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Publication numberUS6400968 B1
Publication typeGrant
Application numberUS 09/072,198
Publication dateJun 4, 2002
Filing dateMay 4, 1998
Priority dateMay 4, 1998
Fee statusPaid
Also published asUS6694125, US20020111135, WO1999057698A1
Publication number072198, 09072198, US 6400968 B1, US 6400968B1, US-B1-6400968, US6400968 B1, US6400968B1
InventorsStanley A. White, Warner B. Andrews, Jr., P. Michael Henderson, James W. Johnston, Kenneth S. Walley
Original AssigneeConexant Systems, Inc.
Export CitationBiBTeX, EndNote, RefMan
External Links: USPTO, USPTO Assignment, Espacenet
System and method for extending the range of a base unit
US 6400968 B1
Abstract
A system and method for extending the range of a base unit is disclosed. The system can include repeaters and/or network decoders, each of which is housed in a network module. The network module includes a first portion for insertion into a powered outlet. The first portion receives power from the powered outlet. The network module further includes a second portion for receiving a powered device, and an electronic housing that is coupled to the first and second portions. The electronic housing encloses an electronic unit for receiving power from the first portion and selectively providing power to the second portion. The electronic unit can also include a repeater for receiving commands and re-broadcasting the commands, and/or an active network device for receiving commands, decoding the commands, and controlling at least one device based on the command. The electronic unit can receive signals and transmit signals via a wired connection or a wireless link.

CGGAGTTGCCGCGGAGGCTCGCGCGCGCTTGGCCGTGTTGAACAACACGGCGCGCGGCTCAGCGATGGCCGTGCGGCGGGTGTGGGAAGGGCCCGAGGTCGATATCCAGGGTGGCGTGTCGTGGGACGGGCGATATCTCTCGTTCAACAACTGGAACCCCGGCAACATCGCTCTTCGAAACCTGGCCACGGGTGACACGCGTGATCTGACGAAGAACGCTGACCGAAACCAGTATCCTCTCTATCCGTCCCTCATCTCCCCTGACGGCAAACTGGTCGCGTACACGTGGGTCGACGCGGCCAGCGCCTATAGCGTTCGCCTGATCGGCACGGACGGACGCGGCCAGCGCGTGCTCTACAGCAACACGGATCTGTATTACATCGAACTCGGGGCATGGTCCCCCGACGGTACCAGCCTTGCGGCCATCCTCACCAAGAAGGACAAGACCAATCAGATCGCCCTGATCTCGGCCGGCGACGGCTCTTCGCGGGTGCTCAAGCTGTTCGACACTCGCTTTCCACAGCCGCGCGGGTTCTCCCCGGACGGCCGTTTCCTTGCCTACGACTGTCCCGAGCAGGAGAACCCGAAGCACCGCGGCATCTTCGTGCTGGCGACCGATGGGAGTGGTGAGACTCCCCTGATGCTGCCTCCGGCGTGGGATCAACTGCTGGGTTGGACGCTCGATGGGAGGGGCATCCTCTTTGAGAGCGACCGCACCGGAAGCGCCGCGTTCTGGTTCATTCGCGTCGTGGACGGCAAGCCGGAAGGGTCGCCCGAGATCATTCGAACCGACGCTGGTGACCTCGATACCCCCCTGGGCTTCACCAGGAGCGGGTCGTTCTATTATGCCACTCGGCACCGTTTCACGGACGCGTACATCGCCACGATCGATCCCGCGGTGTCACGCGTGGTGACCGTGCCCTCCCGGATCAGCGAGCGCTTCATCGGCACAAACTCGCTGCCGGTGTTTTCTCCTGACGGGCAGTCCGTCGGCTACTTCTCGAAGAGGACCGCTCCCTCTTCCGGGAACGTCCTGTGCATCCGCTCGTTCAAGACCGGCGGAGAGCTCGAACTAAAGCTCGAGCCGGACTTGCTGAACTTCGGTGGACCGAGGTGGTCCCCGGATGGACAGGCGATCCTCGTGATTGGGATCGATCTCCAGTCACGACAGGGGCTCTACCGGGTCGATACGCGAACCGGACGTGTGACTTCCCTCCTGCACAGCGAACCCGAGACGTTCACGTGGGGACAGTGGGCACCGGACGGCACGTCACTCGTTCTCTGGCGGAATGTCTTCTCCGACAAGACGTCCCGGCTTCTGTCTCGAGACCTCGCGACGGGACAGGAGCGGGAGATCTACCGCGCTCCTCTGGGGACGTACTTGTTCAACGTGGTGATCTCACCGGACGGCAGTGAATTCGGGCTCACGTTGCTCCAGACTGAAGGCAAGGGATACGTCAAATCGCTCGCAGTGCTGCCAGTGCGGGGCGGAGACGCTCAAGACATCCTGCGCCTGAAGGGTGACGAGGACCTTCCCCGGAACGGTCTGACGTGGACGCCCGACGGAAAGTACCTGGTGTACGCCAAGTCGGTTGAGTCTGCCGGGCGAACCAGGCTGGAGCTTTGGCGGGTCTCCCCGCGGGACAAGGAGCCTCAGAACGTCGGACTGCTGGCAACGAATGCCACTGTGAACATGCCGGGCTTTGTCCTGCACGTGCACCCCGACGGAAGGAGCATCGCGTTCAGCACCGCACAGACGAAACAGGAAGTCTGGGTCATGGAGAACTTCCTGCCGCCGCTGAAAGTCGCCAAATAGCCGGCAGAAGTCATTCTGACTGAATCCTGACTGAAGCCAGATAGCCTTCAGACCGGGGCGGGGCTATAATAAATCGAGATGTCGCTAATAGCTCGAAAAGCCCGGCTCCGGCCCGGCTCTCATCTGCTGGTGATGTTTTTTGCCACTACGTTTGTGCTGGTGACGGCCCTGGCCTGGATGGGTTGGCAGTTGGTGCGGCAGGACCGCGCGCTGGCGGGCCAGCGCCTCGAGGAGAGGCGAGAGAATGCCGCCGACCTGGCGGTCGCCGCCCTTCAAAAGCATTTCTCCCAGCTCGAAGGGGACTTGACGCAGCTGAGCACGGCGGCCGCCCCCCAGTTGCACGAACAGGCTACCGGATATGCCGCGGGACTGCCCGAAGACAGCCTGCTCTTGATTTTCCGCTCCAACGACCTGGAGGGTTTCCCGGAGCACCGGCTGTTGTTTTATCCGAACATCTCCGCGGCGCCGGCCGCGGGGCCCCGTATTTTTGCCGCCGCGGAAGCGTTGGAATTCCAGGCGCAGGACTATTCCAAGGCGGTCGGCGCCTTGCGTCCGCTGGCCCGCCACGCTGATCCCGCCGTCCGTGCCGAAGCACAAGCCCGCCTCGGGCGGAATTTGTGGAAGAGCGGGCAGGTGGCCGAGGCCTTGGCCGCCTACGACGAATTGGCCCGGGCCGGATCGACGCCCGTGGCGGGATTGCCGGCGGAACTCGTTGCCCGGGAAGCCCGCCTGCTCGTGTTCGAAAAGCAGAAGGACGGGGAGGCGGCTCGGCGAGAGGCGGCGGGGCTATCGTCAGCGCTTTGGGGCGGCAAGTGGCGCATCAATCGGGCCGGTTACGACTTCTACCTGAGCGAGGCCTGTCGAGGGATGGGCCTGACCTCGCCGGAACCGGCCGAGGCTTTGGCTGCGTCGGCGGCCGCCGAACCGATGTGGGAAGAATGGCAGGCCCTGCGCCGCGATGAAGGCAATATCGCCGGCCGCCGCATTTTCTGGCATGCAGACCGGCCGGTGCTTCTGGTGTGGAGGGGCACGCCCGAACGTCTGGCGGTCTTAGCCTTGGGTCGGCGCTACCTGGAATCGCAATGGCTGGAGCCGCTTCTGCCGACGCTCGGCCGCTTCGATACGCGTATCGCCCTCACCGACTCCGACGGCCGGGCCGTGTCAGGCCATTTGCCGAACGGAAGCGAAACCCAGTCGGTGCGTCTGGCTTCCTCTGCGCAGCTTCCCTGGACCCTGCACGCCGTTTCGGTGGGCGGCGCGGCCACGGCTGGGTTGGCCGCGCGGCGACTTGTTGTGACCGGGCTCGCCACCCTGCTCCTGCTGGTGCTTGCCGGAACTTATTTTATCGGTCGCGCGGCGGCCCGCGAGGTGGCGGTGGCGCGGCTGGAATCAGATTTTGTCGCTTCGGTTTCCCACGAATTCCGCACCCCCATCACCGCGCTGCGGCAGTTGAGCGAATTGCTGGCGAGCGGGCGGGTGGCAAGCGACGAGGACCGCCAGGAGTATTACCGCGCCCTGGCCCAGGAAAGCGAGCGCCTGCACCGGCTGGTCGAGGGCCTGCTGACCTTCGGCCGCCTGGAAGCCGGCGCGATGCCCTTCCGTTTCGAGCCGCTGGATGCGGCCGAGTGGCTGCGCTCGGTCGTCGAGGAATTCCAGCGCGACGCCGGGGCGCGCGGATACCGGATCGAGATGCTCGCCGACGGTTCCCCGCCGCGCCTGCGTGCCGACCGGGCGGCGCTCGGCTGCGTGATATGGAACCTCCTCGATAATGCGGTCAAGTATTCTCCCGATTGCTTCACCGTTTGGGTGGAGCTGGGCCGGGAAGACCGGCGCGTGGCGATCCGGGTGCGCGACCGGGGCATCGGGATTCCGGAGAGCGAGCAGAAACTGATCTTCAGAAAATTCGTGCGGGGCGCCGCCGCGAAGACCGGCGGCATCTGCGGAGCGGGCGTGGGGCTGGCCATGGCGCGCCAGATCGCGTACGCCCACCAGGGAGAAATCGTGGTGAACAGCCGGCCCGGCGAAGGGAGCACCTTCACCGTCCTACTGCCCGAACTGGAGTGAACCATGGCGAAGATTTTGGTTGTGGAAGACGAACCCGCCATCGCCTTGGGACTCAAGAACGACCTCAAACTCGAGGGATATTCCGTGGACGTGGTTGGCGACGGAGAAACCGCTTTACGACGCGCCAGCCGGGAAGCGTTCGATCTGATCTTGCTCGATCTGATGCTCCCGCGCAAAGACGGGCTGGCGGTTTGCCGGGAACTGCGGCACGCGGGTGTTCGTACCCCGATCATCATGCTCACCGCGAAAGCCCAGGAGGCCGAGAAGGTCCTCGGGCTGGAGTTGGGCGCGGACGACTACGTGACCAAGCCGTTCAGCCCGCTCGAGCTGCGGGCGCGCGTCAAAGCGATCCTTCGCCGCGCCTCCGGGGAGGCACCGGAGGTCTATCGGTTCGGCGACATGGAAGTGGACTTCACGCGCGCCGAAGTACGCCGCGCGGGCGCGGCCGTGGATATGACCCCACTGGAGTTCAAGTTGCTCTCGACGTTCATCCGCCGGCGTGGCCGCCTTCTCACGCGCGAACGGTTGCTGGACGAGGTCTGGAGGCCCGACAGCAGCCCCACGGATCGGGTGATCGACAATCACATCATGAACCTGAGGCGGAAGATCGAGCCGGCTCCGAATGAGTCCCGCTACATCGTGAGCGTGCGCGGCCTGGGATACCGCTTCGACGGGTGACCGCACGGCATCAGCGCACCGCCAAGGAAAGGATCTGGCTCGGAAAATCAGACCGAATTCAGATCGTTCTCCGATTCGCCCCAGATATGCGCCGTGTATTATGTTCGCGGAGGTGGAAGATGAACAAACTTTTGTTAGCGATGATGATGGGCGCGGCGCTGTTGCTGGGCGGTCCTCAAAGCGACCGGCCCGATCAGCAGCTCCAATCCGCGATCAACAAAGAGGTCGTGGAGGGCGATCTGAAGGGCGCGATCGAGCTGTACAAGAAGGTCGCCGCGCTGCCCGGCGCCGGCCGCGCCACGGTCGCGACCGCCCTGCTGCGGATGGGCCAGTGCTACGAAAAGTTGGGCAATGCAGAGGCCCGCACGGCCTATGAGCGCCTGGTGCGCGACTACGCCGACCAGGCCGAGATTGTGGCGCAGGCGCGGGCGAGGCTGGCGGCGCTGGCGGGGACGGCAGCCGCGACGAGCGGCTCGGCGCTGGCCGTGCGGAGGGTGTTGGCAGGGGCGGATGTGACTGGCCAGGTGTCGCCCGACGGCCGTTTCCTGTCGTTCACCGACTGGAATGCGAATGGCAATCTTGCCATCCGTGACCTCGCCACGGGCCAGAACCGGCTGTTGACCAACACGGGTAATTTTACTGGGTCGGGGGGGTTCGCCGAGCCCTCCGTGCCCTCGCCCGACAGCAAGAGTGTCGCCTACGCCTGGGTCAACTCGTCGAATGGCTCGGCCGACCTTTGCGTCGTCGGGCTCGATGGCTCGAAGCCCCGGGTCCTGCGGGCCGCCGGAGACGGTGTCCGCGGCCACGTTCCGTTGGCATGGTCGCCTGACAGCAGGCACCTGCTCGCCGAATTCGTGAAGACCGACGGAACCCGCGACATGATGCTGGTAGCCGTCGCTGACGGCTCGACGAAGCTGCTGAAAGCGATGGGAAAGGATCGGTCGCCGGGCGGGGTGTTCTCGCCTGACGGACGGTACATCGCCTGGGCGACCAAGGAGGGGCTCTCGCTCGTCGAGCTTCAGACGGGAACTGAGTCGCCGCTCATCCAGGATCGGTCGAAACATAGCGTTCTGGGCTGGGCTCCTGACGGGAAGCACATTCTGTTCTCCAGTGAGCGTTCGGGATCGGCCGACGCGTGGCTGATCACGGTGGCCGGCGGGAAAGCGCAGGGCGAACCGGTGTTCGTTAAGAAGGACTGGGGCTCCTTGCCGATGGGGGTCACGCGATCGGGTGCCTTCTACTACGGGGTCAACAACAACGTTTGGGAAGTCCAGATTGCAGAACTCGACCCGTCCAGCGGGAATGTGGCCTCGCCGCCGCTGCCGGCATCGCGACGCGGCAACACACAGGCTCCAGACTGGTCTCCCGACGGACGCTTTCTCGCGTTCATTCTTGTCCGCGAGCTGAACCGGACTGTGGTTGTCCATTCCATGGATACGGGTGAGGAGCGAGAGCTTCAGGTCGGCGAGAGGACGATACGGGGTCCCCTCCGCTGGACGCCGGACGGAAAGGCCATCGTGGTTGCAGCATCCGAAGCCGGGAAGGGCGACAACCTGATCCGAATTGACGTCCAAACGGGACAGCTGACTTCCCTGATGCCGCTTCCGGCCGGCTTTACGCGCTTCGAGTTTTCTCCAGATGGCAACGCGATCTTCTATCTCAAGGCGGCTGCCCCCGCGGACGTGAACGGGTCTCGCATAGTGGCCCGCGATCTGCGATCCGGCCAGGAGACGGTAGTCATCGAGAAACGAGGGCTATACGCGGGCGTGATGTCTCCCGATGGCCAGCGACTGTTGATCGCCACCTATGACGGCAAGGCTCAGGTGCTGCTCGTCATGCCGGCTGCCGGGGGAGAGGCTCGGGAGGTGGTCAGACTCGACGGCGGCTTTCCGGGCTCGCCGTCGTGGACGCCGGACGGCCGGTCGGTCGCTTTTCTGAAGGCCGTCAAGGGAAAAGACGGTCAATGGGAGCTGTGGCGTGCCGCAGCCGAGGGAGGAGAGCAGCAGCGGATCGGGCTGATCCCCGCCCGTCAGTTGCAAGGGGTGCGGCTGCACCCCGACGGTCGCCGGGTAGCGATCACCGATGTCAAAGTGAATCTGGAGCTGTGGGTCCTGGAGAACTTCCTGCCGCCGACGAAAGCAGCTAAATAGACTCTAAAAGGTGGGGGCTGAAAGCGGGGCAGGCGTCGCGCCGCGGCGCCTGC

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Claims(11)
What is claimed is:
1. An apparatus for use in a wireless network comprising:
(a) a first portion for insertion into a powered outlet, said first portion receiving power from the powered outlet;
(b) a second portion for receiving a powered device; and
(c) an electronic housing, coupled to the first and second portions, said electronic housing having an electronic unit for receiving power from the first portion and selectively providing power to the second portion, and wherein the electronic unit includes a repeater and an instruction formatter for receiving commands in the form of a first code and rebroadcasting the commands in the form of a second code.